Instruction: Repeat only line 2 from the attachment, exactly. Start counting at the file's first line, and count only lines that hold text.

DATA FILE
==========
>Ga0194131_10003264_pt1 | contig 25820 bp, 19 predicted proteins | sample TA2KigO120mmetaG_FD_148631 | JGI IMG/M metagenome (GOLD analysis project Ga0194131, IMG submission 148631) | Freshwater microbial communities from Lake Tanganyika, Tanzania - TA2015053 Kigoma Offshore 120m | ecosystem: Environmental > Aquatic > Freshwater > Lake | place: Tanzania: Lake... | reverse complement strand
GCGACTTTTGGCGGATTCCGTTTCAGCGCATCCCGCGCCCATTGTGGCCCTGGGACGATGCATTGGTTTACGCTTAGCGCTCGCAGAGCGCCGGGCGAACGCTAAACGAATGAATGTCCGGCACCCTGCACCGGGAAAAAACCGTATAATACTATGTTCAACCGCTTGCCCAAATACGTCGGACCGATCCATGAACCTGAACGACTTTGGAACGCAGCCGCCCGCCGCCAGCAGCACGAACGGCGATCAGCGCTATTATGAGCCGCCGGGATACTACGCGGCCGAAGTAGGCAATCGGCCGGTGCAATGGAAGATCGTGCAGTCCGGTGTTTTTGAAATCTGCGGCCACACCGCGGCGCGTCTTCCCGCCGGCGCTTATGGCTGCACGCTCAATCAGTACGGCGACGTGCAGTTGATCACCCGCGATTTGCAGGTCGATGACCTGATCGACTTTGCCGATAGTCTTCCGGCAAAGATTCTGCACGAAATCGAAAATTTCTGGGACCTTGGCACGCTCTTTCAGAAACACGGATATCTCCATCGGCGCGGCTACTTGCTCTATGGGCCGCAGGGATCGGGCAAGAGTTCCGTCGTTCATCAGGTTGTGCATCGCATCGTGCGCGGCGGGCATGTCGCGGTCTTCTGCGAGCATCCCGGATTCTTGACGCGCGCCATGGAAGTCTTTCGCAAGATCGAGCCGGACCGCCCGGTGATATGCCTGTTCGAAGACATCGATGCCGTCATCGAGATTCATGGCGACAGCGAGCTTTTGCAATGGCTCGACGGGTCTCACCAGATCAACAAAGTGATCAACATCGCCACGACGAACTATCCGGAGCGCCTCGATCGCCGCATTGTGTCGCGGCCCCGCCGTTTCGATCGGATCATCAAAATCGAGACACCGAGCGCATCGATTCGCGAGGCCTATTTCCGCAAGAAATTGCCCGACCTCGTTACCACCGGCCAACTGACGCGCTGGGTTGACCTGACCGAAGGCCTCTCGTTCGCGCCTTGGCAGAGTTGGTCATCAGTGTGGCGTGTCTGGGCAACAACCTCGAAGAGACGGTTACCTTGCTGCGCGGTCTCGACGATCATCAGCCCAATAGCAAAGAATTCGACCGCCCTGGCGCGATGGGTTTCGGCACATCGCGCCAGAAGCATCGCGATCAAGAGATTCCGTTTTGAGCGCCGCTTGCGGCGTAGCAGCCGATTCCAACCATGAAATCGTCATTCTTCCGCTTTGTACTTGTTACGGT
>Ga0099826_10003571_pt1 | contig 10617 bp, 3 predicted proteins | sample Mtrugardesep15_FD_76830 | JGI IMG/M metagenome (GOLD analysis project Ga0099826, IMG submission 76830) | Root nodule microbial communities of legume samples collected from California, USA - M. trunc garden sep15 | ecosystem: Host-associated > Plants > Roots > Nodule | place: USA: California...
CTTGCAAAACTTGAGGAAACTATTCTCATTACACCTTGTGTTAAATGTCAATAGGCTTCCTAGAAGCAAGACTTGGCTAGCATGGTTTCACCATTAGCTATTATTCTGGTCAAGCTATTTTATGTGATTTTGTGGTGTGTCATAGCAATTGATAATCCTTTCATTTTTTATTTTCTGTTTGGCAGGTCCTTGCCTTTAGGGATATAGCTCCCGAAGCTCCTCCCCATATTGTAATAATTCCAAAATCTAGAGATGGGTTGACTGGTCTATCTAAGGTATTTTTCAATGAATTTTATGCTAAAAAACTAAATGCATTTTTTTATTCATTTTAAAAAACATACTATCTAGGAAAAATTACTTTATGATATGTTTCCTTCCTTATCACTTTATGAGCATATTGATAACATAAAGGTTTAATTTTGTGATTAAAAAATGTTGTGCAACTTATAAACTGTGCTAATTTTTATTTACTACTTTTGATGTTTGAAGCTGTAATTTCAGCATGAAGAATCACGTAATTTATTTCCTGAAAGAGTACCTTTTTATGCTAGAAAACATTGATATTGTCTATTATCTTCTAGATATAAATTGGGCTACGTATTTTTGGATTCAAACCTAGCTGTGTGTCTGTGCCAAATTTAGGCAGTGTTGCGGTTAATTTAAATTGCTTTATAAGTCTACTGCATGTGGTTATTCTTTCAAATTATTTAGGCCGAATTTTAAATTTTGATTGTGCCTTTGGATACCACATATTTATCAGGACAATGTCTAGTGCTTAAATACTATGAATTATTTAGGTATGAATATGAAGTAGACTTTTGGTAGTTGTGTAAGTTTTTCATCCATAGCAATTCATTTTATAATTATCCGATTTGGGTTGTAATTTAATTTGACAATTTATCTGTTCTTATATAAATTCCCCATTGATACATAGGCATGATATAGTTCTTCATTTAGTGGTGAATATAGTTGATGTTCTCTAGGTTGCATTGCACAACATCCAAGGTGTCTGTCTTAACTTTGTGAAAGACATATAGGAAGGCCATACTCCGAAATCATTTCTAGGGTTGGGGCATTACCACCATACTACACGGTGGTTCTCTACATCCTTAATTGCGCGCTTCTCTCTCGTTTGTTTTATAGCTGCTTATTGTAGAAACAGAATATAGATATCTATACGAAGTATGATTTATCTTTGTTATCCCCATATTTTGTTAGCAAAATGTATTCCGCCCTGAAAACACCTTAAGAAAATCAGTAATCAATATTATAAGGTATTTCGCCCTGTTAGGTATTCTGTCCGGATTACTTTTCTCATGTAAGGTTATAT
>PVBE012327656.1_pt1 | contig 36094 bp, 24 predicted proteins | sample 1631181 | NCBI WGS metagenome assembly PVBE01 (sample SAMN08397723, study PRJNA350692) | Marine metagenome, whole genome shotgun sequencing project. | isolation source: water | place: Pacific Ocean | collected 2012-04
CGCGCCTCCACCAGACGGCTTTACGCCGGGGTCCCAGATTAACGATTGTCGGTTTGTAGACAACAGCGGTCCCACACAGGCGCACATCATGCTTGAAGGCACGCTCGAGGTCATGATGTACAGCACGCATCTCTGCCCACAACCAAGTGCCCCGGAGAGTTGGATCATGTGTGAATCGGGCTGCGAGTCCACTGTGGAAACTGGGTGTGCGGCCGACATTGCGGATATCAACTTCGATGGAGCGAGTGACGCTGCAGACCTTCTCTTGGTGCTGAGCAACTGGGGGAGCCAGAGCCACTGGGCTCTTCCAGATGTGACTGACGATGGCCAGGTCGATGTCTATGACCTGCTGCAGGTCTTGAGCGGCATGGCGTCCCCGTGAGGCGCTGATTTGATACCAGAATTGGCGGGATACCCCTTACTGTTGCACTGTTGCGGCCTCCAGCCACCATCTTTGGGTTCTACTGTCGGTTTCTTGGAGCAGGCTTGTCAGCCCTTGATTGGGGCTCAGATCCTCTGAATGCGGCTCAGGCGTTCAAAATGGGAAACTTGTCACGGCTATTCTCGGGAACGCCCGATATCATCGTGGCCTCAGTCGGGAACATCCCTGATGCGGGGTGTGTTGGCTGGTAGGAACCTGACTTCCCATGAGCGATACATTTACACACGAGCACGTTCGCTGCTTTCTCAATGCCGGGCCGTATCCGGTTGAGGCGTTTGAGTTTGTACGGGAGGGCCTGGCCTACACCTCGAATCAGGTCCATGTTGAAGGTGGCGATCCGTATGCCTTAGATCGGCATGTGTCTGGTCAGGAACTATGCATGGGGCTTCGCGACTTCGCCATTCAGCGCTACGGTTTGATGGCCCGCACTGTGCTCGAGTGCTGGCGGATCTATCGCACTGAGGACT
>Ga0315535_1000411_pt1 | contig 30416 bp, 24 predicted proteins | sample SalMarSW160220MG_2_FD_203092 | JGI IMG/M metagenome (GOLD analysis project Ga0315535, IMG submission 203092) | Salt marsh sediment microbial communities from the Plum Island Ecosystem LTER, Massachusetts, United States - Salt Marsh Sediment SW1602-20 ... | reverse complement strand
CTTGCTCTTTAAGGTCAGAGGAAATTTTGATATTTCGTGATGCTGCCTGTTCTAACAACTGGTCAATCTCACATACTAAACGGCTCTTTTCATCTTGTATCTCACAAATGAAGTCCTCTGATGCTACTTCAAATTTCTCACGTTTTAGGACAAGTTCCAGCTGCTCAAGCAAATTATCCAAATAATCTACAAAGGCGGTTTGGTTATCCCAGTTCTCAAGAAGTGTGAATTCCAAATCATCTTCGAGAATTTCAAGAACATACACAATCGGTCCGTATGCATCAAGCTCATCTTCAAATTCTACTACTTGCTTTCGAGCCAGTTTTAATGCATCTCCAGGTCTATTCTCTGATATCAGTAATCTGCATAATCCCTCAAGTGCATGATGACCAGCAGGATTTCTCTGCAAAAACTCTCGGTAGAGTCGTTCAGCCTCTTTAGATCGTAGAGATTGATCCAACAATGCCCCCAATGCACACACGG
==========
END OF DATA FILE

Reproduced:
GCGACTTTTGGCGGATTCCGTTTCAGCGCATCCCGCGCCCATTGTGGCCCTGGGACGATGCATTGGTTTACGCTTAGCGCTCGCAGAGCGCCGGGCGAACGCTAAACGAATGAATGTCCGGCACCCTGCACCGGGAAAAAACCGTATAATACTATGTTCAACCGCTTGCCCAAATACGTCGGACCGATCCATGAACCTGAACGACTTTGGAACGCAGCCGCCCGCCGCCAGCAGCACGAACGGCGATCAGCGCTATTATGAGCCGCCGGGATACTACGCGGCCGAAGTAGGCAATCGGCCGGTGCAATGGAAGATCGTGCAGTCCGGTGTTTTTGAAATCTGCGGCCACACCGCGGCGCGTCTTCCCGCCGGCGCTTATGGCTGCACGCTCAATCAGTACGGCGACGTGCAGTTGATCACCCGCGATTTGCAGGTCGATGACCTGATCGACTTTGCCGATAGTCTTCCGGCAAAGATTCTGCACGAAATCGAAAATTTCTGGGACCTTGGCACGCTCTTTCAGAAACACGGATATCTCCATCGGCGCGGCTACTTGCTCTATGGGCCGCAGGGATCGGGCAAGAGTTCCGTCGTTCATCAGGTTGTGCATCGCATCGTGCGCGGCGGGCATGTCGCGGTCTTCTGCGAGCATCCCGGATTCTTGACGCGCGCCATGGAAGTCTTTCGCAAGATCGAGCCGGACCGCCCGGTGATATGCCTGTTCGAAGACATCGATGCCGTCATCGAGATTCATGGCGACAGCGAGCTTTTGCAATGGCTCGACGGGTCTCACCAGATCAACAAAGTGATCAACATCGCCACGACGAACTATCCGGAGCGCCTCGATCGCCGCATTGTGTCGCGGCCCCGCCGTTTCGATCGGATCATCAAAATCGAGACACCGAGCGCATCGATTCGCGAGGCCTATTTCCGCAAGAAATTGCCCGACCTCGTTACCACCGGCCAACTGACGCGCTGGGTTGACCTGACCGAAGGCCTCTCGTTCGCGCCTTGGCAGAGTTGGTCATCAGTGTGGCGTGTCTGGGCAACAACCTCGAAGAGACGGTTACCTTGCTGCGCGGTCTCGACGATCATCAGCCCAATAGCAAAGAATTCGACCGCCCTGGCGCGATGGGTTTCGGCACATCGCGCCAGAAGCATCGCGATCAAGAGATTCCGTTTTGAGCGCCGCTTGCGGCGTAGCAGCCGATTCCAACCATGAAATCGTCATTCTTCCGCTTTGTACTTGTTACGGT